NEWS
March 4, 1999 | Associated Press
The broken bow of the cargo ship New Carissa washed back onto the Oregon beach Wednesday after attempts over the last month to firebomb it, pump out its fuel and tow it out to sea failed to make the oil-laden menace go away. The bow nosed onto the beach at dawn after a storm 50 miles out in the Pacific ripped the hulk free from the tug that was towing it to be sunk at sea. Just hours earlier, Coast Guard Capt.
NEWS
February 14, 1999 | From Associated Press
The Oregon Department of Agriculture has closed the commercial harvest of Coos Bay oysters, saying spilled fuel from the grounded freighter New Carissa has pushed into a sensitive estuary. Friday's closure affects four large oyster farms, which have about $10 million worth of young oysters seeded into a bay that ranks as the richest oyster-farming area in Oregon.
NEWS
March 4, 1999 | Associated Press
The broken bow of the cargo ship New Carissa washed back onto the Oregon beach Wednesday after attempts over the last month to firebomb it, pump out its fuel and tow it out to sea failed to make the oil-laden menace go away. The bow nosed onto the beach at dawn after a storm 50 miles out in the Pacific ripped the hulk free from the tug that was towing it to be sunk at sea. Just hours earlier, Coast Guard Capt.
NEWS
February 28, 1999 | From Reuters
A 440-foot section of the freighter New Carissa, which has been grounded off the coast of Oregon for more than three weeks, began to ease its way off the beach Saturday, and crews prepared to scuttle it at sea. "In time, she'll just walk off the beach, like we were hoping for and planning for," Coast Guard Capt. Mike Hall told reporters. "There has been some movement, not a lot, not enough," said Alan Hoffmeister, a Federal Bureau of Land Management officer.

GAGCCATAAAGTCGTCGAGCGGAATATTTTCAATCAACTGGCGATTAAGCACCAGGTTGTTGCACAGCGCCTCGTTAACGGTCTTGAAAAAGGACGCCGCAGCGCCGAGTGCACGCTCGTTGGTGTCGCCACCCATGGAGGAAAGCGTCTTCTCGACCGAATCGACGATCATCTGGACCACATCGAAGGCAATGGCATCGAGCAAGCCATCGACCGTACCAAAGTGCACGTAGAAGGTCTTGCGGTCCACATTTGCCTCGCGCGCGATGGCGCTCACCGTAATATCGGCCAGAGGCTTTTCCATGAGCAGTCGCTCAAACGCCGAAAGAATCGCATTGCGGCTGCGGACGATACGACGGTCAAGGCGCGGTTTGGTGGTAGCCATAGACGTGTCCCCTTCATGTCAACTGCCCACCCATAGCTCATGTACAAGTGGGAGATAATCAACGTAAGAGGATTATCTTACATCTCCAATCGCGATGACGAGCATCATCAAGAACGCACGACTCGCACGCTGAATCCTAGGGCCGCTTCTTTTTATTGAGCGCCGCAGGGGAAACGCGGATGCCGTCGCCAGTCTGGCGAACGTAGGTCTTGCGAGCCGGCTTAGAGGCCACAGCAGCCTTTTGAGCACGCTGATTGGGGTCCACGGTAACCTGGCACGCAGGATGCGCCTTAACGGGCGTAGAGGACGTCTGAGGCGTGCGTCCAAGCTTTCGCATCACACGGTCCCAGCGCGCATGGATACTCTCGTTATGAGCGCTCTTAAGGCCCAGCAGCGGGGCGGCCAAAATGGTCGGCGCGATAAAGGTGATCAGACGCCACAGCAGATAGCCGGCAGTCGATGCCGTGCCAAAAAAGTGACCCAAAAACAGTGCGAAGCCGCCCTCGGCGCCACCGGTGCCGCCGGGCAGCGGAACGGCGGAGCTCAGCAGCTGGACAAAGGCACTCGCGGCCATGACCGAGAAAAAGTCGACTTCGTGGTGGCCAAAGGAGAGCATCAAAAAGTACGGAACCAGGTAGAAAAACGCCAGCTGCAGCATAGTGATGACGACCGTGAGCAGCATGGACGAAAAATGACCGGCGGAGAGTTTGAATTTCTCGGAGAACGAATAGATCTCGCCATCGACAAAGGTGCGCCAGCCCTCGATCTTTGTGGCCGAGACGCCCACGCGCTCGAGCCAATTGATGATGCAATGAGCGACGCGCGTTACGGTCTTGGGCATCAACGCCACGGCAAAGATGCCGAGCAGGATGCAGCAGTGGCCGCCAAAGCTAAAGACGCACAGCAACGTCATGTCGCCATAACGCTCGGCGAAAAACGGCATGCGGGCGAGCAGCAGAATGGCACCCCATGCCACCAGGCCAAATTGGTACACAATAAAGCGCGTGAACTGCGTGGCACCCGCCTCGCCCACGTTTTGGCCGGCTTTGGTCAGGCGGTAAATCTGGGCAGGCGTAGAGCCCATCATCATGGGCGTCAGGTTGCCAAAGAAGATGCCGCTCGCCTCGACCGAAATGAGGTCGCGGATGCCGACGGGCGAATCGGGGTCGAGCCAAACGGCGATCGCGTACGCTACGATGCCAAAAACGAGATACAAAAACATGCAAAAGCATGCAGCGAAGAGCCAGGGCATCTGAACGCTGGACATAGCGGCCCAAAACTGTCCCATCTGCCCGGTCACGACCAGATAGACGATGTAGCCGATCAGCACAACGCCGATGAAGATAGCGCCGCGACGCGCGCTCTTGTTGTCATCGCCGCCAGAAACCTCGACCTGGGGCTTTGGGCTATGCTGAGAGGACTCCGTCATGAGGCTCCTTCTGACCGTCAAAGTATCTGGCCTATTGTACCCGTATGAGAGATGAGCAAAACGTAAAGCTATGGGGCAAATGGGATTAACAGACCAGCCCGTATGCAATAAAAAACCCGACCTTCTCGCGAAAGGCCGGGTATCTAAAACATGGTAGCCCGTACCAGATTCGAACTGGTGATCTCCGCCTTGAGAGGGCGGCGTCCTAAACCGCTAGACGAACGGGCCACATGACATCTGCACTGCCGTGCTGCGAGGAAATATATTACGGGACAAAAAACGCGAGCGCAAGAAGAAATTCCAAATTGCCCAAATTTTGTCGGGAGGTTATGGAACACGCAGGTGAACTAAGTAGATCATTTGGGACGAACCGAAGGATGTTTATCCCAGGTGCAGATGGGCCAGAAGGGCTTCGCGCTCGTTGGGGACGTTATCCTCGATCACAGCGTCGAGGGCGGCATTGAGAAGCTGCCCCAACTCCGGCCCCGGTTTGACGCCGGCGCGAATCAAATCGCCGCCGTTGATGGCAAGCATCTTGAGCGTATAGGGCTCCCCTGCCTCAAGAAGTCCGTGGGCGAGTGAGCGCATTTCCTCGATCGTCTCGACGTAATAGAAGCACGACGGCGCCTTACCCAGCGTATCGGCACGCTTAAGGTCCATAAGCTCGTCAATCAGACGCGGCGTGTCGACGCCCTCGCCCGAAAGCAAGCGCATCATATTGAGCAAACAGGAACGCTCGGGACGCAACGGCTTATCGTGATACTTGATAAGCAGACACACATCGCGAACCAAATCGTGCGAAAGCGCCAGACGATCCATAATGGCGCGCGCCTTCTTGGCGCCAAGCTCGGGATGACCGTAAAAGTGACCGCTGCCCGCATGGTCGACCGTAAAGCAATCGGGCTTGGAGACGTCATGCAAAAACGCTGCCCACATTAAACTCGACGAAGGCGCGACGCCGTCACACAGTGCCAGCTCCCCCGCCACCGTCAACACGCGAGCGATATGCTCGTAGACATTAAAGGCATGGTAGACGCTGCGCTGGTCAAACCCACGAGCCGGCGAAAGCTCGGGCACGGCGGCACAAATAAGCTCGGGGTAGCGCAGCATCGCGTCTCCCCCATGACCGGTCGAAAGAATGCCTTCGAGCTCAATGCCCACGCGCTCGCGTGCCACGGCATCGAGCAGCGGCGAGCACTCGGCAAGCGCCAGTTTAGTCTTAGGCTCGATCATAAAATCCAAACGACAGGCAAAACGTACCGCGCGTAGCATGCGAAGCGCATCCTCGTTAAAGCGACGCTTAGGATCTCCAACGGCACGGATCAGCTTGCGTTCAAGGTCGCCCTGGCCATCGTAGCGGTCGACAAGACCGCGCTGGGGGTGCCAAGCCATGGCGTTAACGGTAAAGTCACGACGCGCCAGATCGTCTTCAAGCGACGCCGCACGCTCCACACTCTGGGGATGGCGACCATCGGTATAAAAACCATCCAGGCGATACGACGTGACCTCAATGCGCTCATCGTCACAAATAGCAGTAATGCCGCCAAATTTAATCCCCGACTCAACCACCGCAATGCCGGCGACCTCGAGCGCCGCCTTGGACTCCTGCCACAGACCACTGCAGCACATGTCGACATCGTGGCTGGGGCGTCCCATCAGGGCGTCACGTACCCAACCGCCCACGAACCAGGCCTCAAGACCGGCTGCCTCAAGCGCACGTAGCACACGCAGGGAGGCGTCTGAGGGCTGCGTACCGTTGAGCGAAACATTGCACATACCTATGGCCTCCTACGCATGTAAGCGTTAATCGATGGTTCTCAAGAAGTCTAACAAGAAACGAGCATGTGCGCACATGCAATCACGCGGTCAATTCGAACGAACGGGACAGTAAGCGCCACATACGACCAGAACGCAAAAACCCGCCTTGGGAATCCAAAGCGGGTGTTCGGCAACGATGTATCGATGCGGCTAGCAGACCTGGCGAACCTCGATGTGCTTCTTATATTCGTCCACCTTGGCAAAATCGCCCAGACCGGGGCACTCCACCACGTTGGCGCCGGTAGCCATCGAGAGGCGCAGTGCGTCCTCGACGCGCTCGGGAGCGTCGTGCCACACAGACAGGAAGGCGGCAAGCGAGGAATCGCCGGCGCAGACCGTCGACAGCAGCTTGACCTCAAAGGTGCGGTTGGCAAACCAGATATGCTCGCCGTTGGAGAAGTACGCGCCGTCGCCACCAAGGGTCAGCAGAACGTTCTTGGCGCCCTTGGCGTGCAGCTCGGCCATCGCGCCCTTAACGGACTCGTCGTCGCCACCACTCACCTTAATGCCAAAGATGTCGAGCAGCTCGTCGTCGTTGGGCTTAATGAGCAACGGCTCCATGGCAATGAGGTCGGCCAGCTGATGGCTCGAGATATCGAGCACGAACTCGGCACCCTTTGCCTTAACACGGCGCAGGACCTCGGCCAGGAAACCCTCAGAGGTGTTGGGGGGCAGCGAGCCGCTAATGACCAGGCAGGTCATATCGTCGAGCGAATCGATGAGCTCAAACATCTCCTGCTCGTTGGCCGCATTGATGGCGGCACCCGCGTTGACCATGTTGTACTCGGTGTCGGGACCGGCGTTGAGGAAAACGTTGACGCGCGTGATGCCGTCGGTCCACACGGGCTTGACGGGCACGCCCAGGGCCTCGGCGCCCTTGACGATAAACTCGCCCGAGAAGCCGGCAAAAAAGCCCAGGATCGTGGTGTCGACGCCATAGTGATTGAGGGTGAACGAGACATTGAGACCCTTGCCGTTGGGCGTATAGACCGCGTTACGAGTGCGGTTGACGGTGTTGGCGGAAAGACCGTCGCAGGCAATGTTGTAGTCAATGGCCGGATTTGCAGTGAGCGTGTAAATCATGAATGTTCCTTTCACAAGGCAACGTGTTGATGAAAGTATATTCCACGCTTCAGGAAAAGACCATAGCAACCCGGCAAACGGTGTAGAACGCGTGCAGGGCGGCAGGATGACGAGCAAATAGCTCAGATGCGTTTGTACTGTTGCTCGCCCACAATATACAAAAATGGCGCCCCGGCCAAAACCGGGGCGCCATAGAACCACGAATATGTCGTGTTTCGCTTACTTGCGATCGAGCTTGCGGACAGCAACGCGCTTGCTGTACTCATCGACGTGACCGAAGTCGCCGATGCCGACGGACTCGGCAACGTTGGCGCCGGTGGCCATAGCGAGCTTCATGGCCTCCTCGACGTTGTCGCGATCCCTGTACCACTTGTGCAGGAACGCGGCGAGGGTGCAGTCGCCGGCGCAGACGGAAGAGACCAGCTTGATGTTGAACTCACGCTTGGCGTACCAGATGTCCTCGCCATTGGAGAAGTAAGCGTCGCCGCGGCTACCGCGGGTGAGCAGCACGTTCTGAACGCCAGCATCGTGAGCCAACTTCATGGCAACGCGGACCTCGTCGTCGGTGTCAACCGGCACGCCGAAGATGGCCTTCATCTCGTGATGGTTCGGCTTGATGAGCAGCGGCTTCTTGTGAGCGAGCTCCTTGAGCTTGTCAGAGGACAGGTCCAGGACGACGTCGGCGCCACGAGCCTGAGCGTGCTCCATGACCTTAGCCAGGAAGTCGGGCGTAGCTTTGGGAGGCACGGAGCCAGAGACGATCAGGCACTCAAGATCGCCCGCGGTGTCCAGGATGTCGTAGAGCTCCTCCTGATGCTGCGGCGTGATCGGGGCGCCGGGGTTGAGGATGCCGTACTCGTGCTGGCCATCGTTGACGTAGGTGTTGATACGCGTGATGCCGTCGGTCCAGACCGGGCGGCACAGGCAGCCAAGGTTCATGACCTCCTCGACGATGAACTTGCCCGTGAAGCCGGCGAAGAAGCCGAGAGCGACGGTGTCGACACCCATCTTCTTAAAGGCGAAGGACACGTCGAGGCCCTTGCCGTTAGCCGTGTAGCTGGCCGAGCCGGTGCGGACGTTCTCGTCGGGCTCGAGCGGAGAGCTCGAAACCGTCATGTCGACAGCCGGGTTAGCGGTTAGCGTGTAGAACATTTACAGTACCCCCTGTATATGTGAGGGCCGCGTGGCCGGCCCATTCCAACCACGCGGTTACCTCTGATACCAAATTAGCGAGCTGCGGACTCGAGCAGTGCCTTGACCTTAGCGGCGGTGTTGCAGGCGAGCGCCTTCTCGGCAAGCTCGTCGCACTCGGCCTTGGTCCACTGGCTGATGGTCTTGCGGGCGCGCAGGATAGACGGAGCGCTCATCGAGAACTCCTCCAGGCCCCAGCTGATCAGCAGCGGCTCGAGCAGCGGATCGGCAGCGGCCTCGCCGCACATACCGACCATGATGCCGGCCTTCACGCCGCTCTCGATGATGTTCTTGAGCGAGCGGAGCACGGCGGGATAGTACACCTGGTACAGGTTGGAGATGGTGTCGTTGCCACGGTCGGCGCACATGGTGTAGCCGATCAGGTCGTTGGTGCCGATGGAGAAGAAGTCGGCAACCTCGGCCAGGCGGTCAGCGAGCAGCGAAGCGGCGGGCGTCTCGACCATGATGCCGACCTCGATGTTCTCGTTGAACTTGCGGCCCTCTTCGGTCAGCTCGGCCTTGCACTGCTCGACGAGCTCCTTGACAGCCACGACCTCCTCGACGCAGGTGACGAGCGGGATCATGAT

NEWS
February 26, 1999 | Associated Press
Fighting gusty winds, a helicopter ferried a cable to the broken bow of the grounded cargo ship New Carissa on Thursday in preparation for hauling it out to sea. But the winds and pounding surf again kept salvage crews from hooking the 1,100-yard cable between the bow and a tug boat. Just before nightfall, they decided to quit for the day.
NEWS
February 14, 1999 | From Associated Press
The Oregon Department of Agriculture has closed the commercial harvest of Coos Bay oysters, saying spilled fuel from the grounded freighter New Carissa has pushed into a sensitive estuary. Friday's closure affects four large oyster farms, which have about $10 million worth of young oysters seeded into a bay that ranks as the richest oyster-farming area in Oregon.
NEWS
February 13, 1999 | From Associated Press
A grounded cargo ship that had been set ablaze to prevent a disastrous oil spill broke apart, but the strategy appeared to be working Friday, with most of the fuel being consumed before it could reach the shoreline. "We did the right thing," said Coast Guard Chief Petty Officer Gene Maestas. "By burning the oil, we prevented it from spilling into the ocean." Coast Guard Capt. Mike Hall added: "Every gallon that is burned means one less gallon in the environment and the coastal habitat."
NEWS
August 10, 1991 | From Associated Press
A Japanese ship that sank off the northwest U.S. coast, spilling oil that washed up on Washington and Oregon beaches, was ripped nearly in two after its collision with a Chinese freighter, a videotape shows. The wreck of the Tenyo Maru, a fish-processing vessel, lies in 500 feet of water 25 miles northwest of Cape Flattery, the northwestern tip of the contiguous United States. Oil from the wreck has killed more than 1,900 birds, and hundreds more oiled birds are being cleaned and treated.